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Agencies Agency Culture What Do They Do All Day?

What does a chief marketing science officer do all day? Rapp’s Amit Deshpande explains

By Amit Deshpande, Chief marketing science officer

February 16, 2024 | 7 min read

In the latest installment of our series demystifying the industry’s many job titles, Amit Deshpande – chief marketing science officer at Omnicom agency Rapp – unpacks his role.

amit deshpande

Amit Deshpande, chief marketing science officer at Rapp / Rapp

Marketing science is the application of data analysis and data science to solve marketing problems. The idea is to understand the individual to very granular levels of specificity and then use that insight to drive very differentiated experiences.

It brings the data science and creative aspects of marketing into one whole to drive impact.

I started in this space before it was cool. I was always good at math and science and I love solving problems using data and analysis. Prior to joining Rapp, I served as a partner and regional head at Blend360, and before that, I shaped marketing sciences disciplines at Epsilon and FedEx for 20 years.

Today, I report to the CEO of Rapp, Marco Scognamiglio, and lead a global team of marketing scientists from across the world. Depending on how you count it up between Rapp and OPMG, we’re between 250 and 1,000 people. We tap into the different markets of the world, not only because we have global clients but because we are always looking for the best possible talent.

The skillsets that are required are in high, high demand, but short supply. So we ensure that we recruit and nurture the best talent possible from across the world; we have open positions and we are growing in pretty much every geography.

We are creating innovative and data-driven approaches. Those data-driven approaches are essentially to enhance our clients’ campaigns, optimize customer experiences and drive measurable results.

We want to ensure that the results are there to be seen, that they can be quantified and that they benefit our clients that benefit our clients’ customers. We focus on leveraging advanced data science and AI. But we do so in a fashion that demystifies the complexity for our clients.

Most of our clients today want to be data-driven. We provide them with insight that allows them to make progress. Or, we provide them with advancements in AI, such as accessible tools that help automate both routine and traditional creative activities or integration of conversational AI that democratizes AI – instead of relying on thousands of records, you can ask questions in English and get answers.

We bring together the data, the content, and the decisions that are involved to enhance customer interactions while addressing privacy and ethical considerations. None of this becomes possible unless we have a talented and high-performance marketing science team.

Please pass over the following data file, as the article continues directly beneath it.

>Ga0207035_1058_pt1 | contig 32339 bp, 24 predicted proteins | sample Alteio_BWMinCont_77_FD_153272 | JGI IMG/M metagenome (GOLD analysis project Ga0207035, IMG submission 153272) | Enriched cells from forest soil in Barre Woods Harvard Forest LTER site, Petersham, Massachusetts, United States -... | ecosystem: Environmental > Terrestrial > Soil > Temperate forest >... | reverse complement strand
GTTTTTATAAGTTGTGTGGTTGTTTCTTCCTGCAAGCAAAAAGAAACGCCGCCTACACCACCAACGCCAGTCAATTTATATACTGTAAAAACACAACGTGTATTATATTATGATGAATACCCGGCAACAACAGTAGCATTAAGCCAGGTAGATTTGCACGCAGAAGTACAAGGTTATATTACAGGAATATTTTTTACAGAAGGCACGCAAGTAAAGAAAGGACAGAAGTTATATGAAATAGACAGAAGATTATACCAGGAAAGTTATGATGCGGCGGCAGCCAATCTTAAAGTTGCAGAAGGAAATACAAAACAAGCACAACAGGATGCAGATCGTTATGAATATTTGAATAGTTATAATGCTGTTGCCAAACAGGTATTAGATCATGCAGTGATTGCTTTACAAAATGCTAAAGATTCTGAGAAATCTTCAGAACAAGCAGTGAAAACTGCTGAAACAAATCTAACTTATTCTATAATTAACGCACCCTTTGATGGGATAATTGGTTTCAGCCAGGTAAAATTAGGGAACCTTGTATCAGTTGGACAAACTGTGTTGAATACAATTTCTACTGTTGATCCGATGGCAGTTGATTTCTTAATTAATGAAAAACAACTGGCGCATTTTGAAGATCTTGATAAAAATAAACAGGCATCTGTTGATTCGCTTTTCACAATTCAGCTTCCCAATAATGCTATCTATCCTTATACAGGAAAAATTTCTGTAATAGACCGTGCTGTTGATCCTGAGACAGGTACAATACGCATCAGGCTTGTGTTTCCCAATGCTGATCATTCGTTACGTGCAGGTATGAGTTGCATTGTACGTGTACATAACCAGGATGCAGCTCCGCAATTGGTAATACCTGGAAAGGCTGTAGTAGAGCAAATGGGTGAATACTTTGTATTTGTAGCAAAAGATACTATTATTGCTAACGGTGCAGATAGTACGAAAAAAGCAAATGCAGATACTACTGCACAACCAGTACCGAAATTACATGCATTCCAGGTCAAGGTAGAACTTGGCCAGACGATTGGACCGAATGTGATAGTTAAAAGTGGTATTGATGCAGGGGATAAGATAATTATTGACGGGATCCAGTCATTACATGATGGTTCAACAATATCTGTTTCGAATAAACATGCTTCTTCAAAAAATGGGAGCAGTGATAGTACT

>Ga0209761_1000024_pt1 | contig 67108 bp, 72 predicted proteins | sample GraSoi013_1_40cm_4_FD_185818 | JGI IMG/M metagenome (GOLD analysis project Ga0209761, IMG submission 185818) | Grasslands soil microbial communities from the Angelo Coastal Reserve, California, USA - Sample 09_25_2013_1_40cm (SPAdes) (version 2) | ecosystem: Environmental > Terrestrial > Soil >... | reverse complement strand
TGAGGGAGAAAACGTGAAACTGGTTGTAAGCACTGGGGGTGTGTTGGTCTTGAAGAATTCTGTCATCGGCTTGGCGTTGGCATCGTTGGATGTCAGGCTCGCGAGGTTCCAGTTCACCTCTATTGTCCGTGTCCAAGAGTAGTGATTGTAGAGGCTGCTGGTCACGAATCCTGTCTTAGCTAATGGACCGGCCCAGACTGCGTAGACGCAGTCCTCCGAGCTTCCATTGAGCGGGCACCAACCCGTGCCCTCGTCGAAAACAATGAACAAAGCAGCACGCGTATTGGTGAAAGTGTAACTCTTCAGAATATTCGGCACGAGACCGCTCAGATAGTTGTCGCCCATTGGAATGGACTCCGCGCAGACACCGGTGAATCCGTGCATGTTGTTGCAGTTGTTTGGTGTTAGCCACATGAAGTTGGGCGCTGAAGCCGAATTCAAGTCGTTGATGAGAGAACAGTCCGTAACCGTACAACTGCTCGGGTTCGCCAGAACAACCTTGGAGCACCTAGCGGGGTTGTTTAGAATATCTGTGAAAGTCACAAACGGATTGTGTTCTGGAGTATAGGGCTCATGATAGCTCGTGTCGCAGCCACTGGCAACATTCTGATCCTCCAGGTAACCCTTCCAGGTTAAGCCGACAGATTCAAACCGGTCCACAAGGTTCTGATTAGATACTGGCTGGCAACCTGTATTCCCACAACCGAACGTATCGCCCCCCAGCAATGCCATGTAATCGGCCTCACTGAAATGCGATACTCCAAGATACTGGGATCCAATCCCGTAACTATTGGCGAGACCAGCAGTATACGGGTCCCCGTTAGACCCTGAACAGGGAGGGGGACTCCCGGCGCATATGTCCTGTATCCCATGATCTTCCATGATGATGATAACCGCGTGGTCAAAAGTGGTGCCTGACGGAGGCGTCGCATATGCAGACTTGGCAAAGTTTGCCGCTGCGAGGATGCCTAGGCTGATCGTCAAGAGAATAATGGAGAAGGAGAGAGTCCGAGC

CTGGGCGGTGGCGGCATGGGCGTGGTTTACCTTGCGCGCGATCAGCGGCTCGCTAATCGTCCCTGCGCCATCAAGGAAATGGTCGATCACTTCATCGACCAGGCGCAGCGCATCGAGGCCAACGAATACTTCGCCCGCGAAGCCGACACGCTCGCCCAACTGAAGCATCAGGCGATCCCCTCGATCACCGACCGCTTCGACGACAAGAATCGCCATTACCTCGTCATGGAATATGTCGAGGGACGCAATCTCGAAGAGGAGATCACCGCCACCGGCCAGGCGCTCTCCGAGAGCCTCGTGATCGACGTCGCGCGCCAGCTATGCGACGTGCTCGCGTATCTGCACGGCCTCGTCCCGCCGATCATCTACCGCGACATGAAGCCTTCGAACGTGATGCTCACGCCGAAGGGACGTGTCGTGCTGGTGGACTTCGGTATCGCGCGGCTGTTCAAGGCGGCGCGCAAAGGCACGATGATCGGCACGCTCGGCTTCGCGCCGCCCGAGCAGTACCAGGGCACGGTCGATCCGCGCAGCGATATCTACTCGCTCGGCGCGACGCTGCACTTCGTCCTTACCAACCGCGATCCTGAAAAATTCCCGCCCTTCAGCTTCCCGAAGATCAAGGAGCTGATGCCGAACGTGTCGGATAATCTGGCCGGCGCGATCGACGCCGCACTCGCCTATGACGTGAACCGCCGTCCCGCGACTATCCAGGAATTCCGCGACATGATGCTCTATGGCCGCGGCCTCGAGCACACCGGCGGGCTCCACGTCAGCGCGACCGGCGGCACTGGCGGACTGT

I speak to clients every day, either about delivering our solutions or in pitches. You have to put yourself in their shoes. The key is being able to converse in plain English and not get caught up in the buzzwords of the day, being conscious and mindful that the solutions that may be used may be complex.

Don’t worry about jargon – the words are less important than the story. Telling the story of the sausage-making is not important. What is important is telling the story of the findings and of the analysis – what it is that the client should do to drive impact and how we can help them do that.

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Being able to adapt those communications based on based on who or who you are engaging with is important. A conversation with the CMO is going to be very different than a conversation with the chief data officer versus a chief information officer. This is easier said than done.

What’s the problem that we are solving? What data do we have? What is the best quantitative approach that we can use? Having done through that analysis and having developed the model, what are the key findings? Based on those, what are the recommendations, or what are the changes that we would want to try? And if we did those changes, what is the expected business impact?

The core business questions have not necessarily changed. But AI is top of mind for everybody. What does it mean for me? How do I make it real? How do I generate quick wins so that this isn’t something that just exists in Powerpoint? What are the steps that I need to take in the next month in the next three months?

To be a successful data scientist, one has to have depth from a skill set point of view, but then you also need to have brand expertise as well in terms of thinking through a problem.

As told to Sam Bradley

Agencies Agency Culture What Do They Do All Day?

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